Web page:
Black-Eyed Pea Paella Recipe

Try making this incredible Black-Eyed Pea Paella Recipe with pimentón.
By Kim O’Donnel
April 26, 2013
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Using the technique chef Jose Andrés taught her, author Kim O'Donnel has created a meatless version of paella with black-eyed peas, a new twist on New Year’s hoppin’ John.
Photo Courtesy Da Capo Press
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Kim O’Donnel knows meat eaters. In fact, she is one. As a voice for the Meatless Monday campaign, she’s been cooking up delicious you-won’t-miss-the-meat fare for the vegetarian-curious-but-vegan’s-too-crazy crowd. With a focus on holidays (or any celebration), the versatile recipes found in The Meat Lover’s Meatless Celebrations (Da Capo Books, 2012) ensure that eaters of all dietary stripes will leave the table satisfied. Cast aside those fears of cardboard tofurkey and gray starches. Instead, revel in dishes that inspire, surprise, and are so tasty, “meatless” is an afterthought (with allergy- and animal-free options, to boot). The following excerpt comes from the section “Winter: Ringing in the New Year.”

Buy this book in the MOTHER EARTH NEWS store: The Meat Lover’s Meatless Celebrations.

I learned how to make paella many years ago from one of Spain’s great culinary ambassadors, chef José Andrés. Using the technique Andrés taught me, I have created a meatless version with black-eyed peas, a new twist on New Year’s hoppin’ John.

The amounts below are for six hearty servings. Ideally, you’ll want to use a 15-inch paella pan to ensure the most even cooking results, but don’t worry if that’s not an option. Use a wide and shallow skillet (lid not necessary) as close to 15 inches in diameter as you can get. For a half-batch, use a pan about 10 inches wide.

Saffron, which is a spice derived from a variety of crocus, is a traditional seasoning in paella, for both flavor and color. For this dual tribute to the Catalan and the American South, the saffron is not as integral to the final dish as is the pimentón (smoked paprika), which adds layers of flavor to the beans. You can do this dish without the saffron, but in my humble opinion, you can’t do it without the pimentón.

Black-Eyed Pea Paella Recipe

4 cups vegetable stock
5 tablespoons olive oil
1 cup diced onion (more than 1/2 medium-size onion)
1 cup seeded and diced bell pepper of your favorite color (about 1 medium-size pepper)
1 (16-ounce) bag frozen black-eyed peas, or 1 cup dried black-eyed peas, cooked*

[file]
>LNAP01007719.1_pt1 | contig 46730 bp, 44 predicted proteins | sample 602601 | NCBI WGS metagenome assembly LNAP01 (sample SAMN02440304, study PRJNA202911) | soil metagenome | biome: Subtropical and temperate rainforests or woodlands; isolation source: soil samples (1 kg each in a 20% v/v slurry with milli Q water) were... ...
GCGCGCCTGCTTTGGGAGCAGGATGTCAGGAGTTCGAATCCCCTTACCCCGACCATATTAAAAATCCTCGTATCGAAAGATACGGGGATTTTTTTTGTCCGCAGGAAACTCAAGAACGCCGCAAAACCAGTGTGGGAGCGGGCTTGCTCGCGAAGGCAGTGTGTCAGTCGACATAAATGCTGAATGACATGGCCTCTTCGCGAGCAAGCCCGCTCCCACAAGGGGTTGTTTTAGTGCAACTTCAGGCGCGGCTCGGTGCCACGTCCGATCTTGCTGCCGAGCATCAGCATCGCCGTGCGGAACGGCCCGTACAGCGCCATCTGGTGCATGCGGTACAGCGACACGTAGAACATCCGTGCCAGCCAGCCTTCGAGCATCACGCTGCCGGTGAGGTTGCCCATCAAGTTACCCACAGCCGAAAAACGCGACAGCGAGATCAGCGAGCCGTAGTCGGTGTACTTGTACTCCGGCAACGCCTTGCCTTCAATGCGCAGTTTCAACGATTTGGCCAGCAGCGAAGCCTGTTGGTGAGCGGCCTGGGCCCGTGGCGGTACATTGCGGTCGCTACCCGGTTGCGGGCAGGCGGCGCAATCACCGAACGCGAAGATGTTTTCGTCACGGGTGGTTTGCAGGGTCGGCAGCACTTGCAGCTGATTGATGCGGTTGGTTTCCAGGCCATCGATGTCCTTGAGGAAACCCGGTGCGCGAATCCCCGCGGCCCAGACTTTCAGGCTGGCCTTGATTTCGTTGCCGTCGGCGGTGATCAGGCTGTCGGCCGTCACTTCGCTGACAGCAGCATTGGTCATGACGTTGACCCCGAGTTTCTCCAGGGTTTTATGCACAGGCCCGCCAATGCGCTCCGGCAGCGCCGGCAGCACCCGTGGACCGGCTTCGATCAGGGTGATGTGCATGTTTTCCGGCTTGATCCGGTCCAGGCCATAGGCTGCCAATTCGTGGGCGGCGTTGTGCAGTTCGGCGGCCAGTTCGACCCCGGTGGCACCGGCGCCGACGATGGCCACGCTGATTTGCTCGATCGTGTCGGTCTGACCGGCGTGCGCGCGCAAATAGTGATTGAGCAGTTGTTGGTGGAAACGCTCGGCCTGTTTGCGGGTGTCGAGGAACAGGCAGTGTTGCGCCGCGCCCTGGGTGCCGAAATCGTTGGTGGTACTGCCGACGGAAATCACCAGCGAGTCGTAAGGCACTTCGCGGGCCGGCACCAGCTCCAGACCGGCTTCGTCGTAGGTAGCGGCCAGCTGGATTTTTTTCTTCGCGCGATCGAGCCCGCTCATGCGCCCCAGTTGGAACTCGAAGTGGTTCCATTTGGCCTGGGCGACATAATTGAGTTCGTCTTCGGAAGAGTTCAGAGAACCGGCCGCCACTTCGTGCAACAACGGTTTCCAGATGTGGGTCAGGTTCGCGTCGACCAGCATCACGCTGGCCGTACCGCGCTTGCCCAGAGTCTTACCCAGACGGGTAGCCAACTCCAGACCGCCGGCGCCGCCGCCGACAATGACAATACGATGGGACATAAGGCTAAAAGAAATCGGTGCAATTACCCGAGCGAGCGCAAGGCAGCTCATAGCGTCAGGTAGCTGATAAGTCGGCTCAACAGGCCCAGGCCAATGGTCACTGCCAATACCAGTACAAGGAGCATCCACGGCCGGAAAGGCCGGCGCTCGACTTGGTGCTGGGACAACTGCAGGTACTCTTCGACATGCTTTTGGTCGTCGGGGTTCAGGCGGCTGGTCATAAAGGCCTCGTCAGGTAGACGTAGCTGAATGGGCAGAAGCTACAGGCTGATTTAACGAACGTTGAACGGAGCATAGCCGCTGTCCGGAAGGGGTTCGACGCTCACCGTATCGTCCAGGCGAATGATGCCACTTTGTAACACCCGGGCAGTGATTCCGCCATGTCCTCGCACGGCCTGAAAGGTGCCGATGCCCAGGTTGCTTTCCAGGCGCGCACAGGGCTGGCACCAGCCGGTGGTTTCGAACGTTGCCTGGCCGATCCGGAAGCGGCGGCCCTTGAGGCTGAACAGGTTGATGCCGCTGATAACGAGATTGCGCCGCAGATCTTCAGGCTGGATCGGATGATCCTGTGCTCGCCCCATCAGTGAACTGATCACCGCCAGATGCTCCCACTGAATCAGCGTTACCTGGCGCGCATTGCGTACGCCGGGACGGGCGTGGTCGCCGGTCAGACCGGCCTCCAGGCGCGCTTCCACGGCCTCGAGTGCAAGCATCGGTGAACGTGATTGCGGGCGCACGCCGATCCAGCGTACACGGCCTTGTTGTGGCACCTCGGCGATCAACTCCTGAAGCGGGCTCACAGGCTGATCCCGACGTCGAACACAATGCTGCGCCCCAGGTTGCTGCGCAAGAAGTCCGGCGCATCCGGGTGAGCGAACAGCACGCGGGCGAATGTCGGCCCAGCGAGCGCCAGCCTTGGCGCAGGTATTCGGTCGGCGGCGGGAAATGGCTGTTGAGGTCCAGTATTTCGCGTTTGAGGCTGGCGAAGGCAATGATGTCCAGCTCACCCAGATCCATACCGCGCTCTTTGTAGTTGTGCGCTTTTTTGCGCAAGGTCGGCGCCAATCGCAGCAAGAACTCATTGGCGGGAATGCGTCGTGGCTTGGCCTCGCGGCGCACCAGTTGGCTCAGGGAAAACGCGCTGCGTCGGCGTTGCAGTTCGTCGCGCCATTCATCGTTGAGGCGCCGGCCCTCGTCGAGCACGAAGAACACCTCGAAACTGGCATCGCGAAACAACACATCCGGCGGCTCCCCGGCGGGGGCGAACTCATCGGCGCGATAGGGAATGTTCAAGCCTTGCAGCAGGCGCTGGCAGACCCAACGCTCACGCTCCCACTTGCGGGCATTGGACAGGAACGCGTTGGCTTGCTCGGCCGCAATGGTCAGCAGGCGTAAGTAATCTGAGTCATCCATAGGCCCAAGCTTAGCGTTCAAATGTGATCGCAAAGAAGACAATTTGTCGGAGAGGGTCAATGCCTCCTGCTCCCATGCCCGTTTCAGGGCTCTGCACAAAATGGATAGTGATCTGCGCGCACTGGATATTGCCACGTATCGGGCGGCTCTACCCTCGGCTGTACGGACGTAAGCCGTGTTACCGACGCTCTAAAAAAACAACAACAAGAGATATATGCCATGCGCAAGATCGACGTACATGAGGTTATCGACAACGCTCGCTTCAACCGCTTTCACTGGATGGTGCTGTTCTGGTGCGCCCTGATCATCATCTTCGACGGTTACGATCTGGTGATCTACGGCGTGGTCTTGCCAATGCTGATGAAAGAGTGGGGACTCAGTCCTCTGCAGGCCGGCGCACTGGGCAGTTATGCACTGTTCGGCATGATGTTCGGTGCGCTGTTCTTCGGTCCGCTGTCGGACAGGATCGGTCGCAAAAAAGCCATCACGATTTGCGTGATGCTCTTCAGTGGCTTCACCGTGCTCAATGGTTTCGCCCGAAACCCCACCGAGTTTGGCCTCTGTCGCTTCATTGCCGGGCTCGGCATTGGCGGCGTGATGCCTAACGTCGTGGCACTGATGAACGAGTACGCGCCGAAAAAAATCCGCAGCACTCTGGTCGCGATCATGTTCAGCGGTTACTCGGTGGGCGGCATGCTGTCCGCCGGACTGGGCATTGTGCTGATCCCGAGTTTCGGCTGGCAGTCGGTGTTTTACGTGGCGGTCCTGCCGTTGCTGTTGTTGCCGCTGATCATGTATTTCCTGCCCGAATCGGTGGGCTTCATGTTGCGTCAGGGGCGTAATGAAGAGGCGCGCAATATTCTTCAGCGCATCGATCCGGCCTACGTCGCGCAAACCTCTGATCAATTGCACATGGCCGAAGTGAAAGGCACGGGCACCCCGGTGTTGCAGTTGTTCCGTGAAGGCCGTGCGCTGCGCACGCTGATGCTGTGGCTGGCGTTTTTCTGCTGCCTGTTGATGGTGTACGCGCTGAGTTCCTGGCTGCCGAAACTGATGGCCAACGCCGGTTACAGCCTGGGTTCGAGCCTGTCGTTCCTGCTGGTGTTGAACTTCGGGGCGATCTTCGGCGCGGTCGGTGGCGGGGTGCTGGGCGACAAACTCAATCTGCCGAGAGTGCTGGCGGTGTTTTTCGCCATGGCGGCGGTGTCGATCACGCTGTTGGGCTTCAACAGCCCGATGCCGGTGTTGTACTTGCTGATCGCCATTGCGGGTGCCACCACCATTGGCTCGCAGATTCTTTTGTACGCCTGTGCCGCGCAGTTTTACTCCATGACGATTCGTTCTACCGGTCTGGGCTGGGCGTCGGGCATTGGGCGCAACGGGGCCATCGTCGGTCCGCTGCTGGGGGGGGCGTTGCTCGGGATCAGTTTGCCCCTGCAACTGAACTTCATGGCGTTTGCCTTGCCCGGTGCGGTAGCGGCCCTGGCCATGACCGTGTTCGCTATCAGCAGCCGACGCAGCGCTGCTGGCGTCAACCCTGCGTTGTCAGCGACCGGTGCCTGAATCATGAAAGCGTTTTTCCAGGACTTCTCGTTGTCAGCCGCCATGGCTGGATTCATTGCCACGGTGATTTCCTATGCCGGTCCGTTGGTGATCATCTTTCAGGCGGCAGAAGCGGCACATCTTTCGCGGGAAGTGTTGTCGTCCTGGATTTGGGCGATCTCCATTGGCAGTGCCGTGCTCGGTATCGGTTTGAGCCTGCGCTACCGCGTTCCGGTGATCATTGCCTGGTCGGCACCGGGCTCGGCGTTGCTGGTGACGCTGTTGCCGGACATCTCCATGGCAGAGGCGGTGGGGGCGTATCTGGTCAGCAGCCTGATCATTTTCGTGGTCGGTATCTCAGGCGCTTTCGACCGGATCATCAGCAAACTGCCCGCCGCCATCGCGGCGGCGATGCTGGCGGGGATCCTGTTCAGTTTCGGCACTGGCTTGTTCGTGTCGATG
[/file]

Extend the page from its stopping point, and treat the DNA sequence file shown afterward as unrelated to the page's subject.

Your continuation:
1-1/2 teaspoons smoked paprika
2 cloves garlic, chopped finely
1-1/4 cups tomato puree
1/2 teaspoon crumbled saffron (optional)
1/2 cup white wine you enjoy drinking
1/2 teaspoon salt, plus more to taste
2 cups uncooked short-grain white rice (1 pound)
Optional garnishes: Pickled peppers, chopped fresh parsley, lemon zest

Tools: 15-inch paella pan

*To cook dried black-eyed peas: Soak the peas for at least 2 hours in enough water to cover by at least 2 inches.

Drain the peas, then place in a large pot with 4 cups of water. Bring to a lively simmer over medium-high heat.

Cook at a hard boil for 5 minutes, then lower the heat, cover, and simmer until the beans are tender to the bite. This should take about 1 hour.

In a medium-size saucepan, warm the vegetable stock until heated through and keep covered, on low, until ready to use.

Over medium-high heat, heat the paella pan until it’s too hot to place your hand about 3 inches above the pan. Add 3 tablespoons of the olive oil, tilting the pan so that the oil coats the entire bottom surface. Lower the heat to medium, add the onion, and cook until slightly softened, about 5 minutes, stirring occasionally to keep from burning or sticking.

Add the bell pepper, stir well, and cook for an additional 3 minutes. Add the black-eyed peas and smoked paprika, stirring until the vegetables are evenly coated with the spice, about 90 seconds.

Transfer the black-eyed pea mixture to a bowl and set aside.

Wipe the pan clean with a dry paper towel to remove any burnt, stuck-on bits. Add the remaining olive oil plus the garlic and cook over medium heat until, as chef Andrés says, “they dance.” (When heated, the garlic moves around the pan in the bubbling oil.)

Add the tomato puree and stir often, over the next 5 minutes, until the color has transformed from red to a more golden, orange-brown shade. Add the saffron, if using. Then add the white wine and increase the heat to medium-high, stirring to keep from burning.

Return the black-eyed pea mixture to the pan. Add the stock. Bring to a boil, taste for salt, then season accordingly. You want the mixture to be slightly salty. This is also your last chance to add salt before the rice is added.

Add the rice and set a timer for 16 minutes. For the first 6 minutes, gently stir the paella, to minimize burning and sticking. For the remaining cooking time, please heed the advice I learned from chef Andrés: no more stirring or touching. Otherwise, you will have a gummy rice concoction. This is also why you cannot add salt at this stage.

At minute 16, taste a grain of rice for doneness. It should be slightly al dente, like risotto. Turn off the heat and allow the paella to sit for at least 5 minutes.

The results should be dry, not soupy. Serve hot in bowls.

Black-Eyed Pea Paella Recipe makes 6 servings. You may double or halve amounts, but you’ll need to use the appropriately sized pan.

Discover more meatless holiday recipes from the book:

Holiday Recipes for the Flexitarian Food Lover

Pumpkin Pudding Recipe With Molasses Cookies Recipe

Long Noodles Recipe With Salted Black Beans and Bok Choy

This excerpt has been reprinted with permission from by Kim O’Donnel and published by Da Capo Press, 2012. Buy this book from our store: The Meat Lover’s Meatless Celebrations: Year-Round Vegetarian Feasts (You Can Really Sink Your Teeth Into)

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